Pope Benedict responded angrily over the weekend after civil authorities in Belgium raided Church property, confiscating documents relating to allegations of sexual abuse of children by priests.
In recent months, the Vatican has stepped up its assurances that the scandal would be handled more aggressively, with the Pope himself apologizing to victims and acknowledging serious shortcomings within the Church.
But Church officials still haven’t said unequivocally that evidence of suspected sexual assaults will be turned over in all cases to civil authorities for an independent investigation.
Indeed, in his letter to Belgian officials on Sunday, Pope Benedict suggested that the Church should have “autonomy” in pursuing its own internal investigations of this kind of criminal behavior.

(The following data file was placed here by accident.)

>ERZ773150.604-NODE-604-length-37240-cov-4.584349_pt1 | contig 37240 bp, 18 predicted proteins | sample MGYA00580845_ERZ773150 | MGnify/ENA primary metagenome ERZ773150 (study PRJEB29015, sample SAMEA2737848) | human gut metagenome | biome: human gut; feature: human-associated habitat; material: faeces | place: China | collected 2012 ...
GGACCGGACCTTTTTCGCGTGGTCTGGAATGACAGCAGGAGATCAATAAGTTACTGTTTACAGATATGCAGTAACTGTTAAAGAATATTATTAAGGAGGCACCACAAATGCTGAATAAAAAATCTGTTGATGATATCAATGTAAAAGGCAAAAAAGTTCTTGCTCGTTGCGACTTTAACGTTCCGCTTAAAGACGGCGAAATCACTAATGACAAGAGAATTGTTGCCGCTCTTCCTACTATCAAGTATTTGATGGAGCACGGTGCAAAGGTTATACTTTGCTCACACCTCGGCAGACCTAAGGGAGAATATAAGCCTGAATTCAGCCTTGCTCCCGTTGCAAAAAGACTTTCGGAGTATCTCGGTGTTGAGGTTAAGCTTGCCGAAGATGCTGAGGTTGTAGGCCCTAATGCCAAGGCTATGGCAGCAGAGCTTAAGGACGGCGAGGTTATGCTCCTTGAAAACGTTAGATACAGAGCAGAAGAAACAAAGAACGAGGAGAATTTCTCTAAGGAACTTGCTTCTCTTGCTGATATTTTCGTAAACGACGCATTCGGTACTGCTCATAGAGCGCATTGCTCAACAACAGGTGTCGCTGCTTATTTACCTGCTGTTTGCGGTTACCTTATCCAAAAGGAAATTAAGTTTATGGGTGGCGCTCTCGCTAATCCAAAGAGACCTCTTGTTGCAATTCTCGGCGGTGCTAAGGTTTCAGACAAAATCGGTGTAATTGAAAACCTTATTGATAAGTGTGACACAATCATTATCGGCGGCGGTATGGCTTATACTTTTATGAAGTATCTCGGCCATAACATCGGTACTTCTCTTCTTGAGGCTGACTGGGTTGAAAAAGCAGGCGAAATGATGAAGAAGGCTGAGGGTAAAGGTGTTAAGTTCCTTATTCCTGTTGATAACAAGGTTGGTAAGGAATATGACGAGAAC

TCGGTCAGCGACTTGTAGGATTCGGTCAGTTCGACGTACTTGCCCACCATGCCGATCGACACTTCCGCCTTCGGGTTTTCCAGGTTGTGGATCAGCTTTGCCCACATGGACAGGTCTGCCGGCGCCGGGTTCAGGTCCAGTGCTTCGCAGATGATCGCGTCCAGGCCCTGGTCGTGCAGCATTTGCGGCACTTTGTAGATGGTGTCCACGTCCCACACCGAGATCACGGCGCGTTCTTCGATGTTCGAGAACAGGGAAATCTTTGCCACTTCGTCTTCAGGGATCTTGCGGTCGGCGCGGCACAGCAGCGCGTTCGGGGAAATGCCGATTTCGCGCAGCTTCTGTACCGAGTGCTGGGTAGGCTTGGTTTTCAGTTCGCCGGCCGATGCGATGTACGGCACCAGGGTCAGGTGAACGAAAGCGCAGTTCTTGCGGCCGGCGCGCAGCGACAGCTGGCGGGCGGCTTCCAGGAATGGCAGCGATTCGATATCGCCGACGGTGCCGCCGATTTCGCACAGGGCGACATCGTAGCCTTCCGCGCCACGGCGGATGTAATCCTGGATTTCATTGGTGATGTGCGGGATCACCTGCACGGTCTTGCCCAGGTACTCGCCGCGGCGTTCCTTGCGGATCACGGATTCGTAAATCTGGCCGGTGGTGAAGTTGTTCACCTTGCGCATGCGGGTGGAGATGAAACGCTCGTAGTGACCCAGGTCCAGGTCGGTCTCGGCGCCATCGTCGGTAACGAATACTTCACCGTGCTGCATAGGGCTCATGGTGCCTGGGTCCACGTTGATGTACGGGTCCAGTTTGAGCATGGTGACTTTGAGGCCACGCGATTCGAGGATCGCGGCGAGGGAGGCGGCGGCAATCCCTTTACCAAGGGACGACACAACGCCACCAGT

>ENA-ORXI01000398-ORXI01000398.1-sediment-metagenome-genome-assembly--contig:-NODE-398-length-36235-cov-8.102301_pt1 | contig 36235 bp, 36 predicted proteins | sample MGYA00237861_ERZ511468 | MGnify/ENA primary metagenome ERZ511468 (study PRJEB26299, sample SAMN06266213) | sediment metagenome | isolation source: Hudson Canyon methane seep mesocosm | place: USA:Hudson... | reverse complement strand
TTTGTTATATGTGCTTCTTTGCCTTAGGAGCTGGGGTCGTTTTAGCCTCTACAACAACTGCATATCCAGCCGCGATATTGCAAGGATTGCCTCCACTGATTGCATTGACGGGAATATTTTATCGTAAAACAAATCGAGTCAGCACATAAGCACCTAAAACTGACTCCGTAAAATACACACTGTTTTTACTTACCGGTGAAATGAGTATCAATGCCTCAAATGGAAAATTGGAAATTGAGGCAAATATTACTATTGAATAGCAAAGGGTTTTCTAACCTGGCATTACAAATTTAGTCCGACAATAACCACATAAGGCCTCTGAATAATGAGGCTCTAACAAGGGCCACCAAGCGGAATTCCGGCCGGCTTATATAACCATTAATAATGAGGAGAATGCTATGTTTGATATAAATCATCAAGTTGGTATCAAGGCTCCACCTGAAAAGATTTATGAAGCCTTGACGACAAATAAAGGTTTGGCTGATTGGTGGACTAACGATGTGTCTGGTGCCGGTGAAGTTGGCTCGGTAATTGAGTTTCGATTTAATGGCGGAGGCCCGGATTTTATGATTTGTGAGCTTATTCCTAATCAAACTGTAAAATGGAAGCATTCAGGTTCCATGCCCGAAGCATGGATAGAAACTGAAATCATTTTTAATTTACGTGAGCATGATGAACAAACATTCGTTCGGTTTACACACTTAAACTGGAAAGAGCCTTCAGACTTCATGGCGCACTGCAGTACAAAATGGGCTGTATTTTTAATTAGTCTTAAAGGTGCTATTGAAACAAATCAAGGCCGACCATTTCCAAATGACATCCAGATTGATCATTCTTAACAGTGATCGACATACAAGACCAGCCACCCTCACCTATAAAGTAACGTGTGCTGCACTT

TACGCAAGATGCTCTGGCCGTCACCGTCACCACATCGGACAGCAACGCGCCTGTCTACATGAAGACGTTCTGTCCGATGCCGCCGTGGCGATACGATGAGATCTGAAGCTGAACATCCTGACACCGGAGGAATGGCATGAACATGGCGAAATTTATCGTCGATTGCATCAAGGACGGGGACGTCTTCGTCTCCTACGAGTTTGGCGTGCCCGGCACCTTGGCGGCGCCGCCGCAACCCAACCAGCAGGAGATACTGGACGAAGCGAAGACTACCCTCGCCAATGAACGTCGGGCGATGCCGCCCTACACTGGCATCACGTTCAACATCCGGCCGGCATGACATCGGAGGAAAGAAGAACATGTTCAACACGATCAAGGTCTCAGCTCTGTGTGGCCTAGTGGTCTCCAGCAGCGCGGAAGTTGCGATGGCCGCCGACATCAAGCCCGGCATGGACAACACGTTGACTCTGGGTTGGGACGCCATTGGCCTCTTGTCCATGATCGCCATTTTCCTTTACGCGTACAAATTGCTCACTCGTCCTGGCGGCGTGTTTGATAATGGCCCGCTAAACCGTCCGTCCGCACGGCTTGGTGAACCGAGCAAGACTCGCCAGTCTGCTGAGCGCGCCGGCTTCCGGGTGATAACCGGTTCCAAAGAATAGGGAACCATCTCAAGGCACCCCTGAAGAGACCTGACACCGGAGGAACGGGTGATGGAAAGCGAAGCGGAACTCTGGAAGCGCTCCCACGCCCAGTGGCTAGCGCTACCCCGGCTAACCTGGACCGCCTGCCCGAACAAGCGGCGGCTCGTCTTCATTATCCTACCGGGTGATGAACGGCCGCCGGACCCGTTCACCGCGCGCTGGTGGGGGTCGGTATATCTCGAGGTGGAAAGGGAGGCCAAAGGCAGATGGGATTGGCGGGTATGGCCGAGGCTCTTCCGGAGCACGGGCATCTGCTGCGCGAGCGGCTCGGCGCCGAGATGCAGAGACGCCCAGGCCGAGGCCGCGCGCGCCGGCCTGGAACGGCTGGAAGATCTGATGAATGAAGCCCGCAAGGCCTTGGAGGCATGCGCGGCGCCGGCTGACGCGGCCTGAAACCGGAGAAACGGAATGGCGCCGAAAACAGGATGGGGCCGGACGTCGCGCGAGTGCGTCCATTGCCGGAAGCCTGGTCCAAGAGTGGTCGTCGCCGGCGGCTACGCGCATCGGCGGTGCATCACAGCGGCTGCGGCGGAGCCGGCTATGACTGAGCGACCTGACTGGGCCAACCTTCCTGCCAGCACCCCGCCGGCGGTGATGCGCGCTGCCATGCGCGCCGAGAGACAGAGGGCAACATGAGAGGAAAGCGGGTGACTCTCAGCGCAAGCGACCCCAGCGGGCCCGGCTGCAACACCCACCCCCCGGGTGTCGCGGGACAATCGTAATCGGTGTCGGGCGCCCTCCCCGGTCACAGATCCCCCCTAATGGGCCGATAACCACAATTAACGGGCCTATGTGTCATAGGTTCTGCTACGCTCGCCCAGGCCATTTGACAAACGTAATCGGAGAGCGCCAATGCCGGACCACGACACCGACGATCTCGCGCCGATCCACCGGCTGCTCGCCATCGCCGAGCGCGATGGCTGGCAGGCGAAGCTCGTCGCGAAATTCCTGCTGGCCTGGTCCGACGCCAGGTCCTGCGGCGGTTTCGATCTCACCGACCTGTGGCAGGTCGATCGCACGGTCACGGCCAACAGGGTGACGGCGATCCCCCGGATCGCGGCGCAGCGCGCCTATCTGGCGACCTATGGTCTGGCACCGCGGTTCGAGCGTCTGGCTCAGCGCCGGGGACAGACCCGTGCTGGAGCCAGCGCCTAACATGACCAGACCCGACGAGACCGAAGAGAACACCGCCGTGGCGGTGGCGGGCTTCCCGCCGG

“On several occasions I have personally reiterated that such serious issues should be attended to by both civil and canon law, with respect for their reciprocal specificity and autonomy.”
This ambiguity is sure to inflame the Church’s critics and to raise new questions about the Vatican’s handling of the crisis.
If a priest or other church official is suspected of sexual assault — or of attempting to cover up a sexual assault — why shouldn’t the allegations and any available evidence simply be turned over to police and prosecutors?
What role should “canon law” (or for that matter, the internal rules of any faith or private organization) play in cases where someone is suspected of criminal activity?
Even if the Church hadn’t already strained its credibility on this matter, it would be extraordinary to ask for this kind of license — the permission, in effect, to self-police in potential felony cases.
Hopefully, it will turn out that this raid was unnecessary — and perhaps even undiplomatic. Church officials appear confident that no damaging evidence will be turned up.
But the Church — especially here in the U.S. — can still do itself a good turn by clarifying this important point.
Will Bishops commit to notifying police immediately, in all cases, when one of their own is accused (or suspected) of sexual assault?